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Interview with Melanie Rae Thon

A native of Montana, Melanie Rae Thon is an award-winning short story and novel author who lives in Salt Lake City and teaches at the University of Utah.

Interviewed by Whitnee Forest

Inscape Journal: I love your view, expressed in “The Gospel of Grief & Grace & Gratitude,” of writing as a practice of recognizing and restoring the things we love. In your piece, you give some examples of things you’ve recorded in your daily “Book of Wonders”/”Gospel.” What advice would you have for writers looking to keep their own “Book[s] of Wonder”?

Melanie Rae Thon: In A River Runs Through It, Paul Maclean, Norman’s brother, expresses the importance and magic of attention beautifully: “All there is to thinking is seeing something noticeable which makes you see something you weren’t noticing which makes you see something that isn’t even visible.” Writing, like prayer, must be a daily practice. By practice, I also mean ritual. For more than thirty years I’ve kept what I once called “Image Notebooks” and then “Books of Wonders.” Later, during a period of severe illness, I found a new name: “The Gospel of Grief & Grace & Gratitude.” Now, I am simple and call this work “The Notebooks.” My students often prefer to call their books “Trash Diaries” (a nod to Lance Olsen). You can google “Junk Journals” and find gorgeous artistic interpretations.
I have no rules or purpose: my apocryphal gospel includes songs of loons and visions of owls, flowering saguaros, hungry grizzlies—the last words of my father’s last days—my sister Wendy playing Beethoven on our grandmother’s piano. A hurricane splits trees, opening a smell deep and dense as the earth’s consciousness cracked open. My brother kneels to wash and bandage the open sores on my father’s feet. At twilight, soft copper light holds my sister Laurie as if it has chosen her above all others. Yes, we are safe now. A grasshopper leaps in the lake, and my mother calls me down to the dock to save him.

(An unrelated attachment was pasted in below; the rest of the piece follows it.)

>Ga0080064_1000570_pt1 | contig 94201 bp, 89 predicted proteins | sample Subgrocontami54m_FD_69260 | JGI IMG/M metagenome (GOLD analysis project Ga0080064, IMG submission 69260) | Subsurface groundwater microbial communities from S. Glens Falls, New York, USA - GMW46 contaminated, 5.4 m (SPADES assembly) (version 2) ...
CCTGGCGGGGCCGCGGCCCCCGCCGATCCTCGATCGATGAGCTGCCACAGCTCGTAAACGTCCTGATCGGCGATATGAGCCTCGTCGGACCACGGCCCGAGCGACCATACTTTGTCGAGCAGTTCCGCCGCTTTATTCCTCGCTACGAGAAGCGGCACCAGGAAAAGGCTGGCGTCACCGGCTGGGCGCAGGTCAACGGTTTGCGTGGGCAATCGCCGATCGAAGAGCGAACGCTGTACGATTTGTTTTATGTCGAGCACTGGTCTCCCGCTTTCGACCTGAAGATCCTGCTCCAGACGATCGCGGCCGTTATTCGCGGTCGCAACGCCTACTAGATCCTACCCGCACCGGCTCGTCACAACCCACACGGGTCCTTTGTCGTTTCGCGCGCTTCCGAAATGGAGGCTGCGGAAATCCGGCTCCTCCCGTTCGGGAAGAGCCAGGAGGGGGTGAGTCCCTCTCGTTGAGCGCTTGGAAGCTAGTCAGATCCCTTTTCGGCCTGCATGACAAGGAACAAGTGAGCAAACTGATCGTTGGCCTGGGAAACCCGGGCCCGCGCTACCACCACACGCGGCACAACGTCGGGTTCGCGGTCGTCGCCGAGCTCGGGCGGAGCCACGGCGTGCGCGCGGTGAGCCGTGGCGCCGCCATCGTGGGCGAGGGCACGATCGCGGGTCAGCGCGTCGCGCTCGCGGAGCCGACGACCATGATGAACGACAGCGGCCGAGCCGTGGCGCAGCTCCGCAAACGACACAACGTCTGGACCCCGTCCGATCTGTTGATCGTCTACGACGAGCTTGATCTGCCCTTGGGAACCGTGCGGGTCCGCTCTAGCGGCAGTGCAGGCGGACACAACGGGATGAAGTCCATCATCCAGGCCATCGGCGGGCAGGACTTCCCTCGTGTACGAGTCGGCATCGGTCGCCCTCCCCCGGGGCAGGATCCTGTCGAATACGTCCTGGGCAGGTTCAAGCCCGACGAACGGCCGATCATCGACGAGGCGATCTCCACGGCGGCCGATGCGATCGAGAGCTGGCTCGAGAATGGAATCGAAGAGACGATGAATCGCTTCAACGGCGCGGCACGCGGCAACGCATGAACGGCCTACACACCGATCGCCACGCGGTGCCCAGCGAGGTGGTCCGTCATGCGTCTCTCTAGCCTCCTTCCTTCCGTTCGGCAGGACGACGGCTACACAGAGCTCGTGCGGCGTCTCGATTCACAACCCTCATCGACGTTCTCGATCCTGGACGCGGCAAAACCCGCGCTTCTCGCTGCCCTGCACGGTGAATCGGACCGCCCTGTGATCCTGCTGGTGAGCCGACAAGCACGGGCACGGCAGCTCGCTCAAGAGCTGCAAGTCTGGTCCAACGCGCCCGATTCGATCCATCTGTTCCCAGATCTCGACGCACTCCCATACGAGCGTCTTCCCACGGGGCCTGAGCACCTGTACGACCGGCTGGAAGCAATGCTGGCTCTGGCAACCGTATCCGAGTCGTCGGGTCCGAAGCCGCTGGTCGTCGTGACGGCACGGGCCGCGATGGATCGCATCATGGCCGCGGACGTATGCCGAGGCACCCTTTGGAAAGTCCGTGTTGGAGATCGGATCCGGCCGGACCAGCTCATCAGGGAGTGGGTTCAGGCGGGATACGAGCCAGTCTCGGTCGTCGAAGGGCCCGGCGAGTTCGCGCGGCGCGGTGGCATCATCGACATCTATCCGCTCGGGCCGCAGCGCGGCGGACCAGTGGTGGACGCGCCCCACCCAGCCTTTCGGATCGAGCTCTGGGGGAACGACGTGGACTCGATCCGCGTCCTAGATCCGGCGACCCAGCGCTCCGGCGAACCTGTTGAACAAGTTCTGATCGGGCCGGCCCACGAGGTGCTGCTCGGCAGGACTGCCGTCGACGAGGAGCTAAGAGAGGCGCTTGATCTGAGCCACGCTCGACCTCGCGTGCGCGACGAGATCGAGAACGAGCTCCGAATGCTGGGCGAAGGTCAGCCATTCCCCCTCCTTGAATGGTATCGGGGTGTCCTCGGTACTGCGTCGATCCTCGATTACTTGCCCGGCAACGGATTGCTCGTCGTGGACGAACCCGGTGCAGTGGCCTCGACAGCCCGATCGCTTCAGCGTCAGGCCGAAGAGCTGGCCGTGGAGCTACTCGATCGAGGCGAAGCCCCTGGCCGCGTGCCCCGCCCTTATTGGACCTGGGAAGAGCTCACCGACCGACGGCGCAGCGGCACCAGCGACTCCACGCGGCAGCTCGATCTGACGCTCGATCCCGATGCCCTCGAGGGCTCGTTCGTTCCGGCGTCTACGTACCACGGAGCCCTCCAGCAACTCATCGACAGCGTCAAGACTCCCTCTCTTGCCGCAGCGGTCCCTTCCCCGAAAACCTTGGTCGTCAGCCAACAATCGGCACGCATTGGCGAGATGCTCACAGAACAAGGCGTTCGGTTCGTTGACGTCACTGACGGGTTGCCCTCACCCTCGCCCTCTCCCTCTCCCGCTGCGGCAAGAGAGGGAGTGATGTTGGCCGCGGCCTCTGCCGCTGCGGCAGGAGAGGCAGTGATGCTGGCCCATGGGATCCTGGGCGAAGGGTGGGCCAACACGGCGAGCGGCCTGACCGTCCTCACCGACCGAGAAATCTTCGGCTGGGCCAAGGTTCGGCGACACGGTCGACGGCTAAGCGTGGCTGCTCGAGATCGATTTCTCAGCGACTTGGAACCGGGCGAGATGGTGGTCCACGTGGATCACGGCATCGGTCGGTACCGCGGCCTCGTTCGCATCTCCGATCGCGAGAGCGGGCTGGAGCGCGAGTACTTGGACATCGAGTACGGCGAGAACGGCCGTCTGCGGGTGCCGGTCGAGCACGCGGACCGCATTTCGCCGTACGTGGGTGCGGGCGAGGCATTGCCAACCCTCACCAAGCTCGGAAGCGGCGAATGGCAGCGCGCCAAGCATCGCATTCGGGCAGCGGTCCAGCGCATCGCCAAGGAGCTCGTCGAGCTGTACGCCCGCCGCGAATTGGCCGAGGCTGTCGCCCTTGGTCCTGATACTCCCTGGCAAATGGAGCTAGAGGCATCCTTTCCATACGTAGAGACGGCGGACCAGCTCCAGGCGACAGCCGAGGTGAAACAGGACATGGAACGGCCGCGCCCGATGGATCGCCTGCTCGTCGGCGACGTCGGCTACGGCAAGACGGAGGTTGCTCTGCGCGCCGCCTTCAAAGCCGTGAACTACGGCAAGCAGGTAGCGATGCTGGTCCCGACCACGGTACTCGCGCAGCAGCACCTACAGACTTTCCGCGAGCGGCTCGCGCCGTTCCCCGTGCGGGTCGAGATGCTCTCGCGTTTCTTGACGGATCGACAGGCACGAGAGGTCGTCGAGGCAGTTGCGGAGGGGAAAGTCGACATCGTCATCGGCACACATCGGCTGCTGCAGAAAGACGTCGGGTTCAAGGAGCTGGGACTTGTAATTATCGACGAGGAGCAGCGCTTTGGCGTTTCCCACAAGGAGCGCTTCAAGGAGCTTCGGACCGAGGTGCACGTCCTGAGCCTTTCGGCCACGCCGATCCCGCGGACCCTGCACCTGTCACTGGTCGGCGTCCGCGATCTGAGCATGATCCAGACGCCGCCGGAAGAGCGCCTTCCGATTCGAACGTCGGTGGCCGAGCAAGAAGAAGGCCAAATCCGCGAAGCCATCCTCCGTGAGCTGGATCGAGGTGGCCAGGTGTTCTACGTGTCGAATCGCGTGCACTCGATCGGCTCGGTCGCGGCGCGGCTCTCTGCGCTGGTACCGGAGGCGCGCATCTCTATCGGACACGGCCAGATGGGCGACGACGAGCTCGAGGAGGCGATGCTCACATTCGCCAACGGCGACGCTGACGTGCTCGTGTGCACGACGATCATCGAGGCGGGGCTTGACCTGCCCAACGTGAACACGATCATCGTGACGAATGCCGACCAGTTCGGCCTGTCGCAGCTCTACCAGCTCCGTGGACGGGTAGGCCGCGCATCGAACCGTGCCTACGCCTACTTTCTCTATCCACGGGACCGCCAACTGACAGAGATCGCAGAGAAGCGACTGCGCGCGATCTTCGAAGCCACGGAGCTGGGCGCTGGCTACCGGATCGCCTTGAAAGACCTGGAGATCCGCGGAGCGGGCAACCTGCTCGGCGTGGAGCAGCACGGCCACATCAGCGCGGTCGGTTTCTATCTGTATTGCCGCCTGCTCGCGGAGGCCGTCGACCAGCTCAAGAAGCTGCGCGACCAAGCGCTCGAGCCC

The key is to pay attention to anything that delights or scares or mystifies or astonishes or exhilarates you—and then try to bring this observation into vivid, evocative, communicative language. You might also wish to include photographs, collages, drawings—poems by yourself or others—news or science articles—anything at all that sparks and amplifies and intensifies your experiences—anything that deepens your engagement with the vast, animate, absolutely miraculous environment everywhere around and within you. Even in our short span of years, evolution is possible! May our spirits evolve through the enlivening of our senses!

IJ: You’ve published novels, short fiction, poems, and essays. How do you know when a story or meditation has the potential to turn into a more sustained narrative versus a piece of short fiction?

MRT: As long as a piece of work sustains my curiosity and passion, I know it can continue to blossom—and I can continue to flourish—through research, imagination, and exploration. This does not necessarily mean the piece will be larger in the end—it may grow into several separate pieces in disparate forms or shrink back into something much smaller because my contemplations and investigations help me understand what is essential. The thirty-page story “Necessary Angels” began with more than four hundred pages of exploratory notes. Many times I’ve composed an entire story to gain enough understanding to write one paragraph.

IJ: Your writing does a lovely job of looking “through and beyond” the body. I’ve noticed that the acknowledgement/awareness of our bodies can be something we tend to shy away from as writers and academics. How do you maintain the body as a present force in your writing, and what does that do for your work?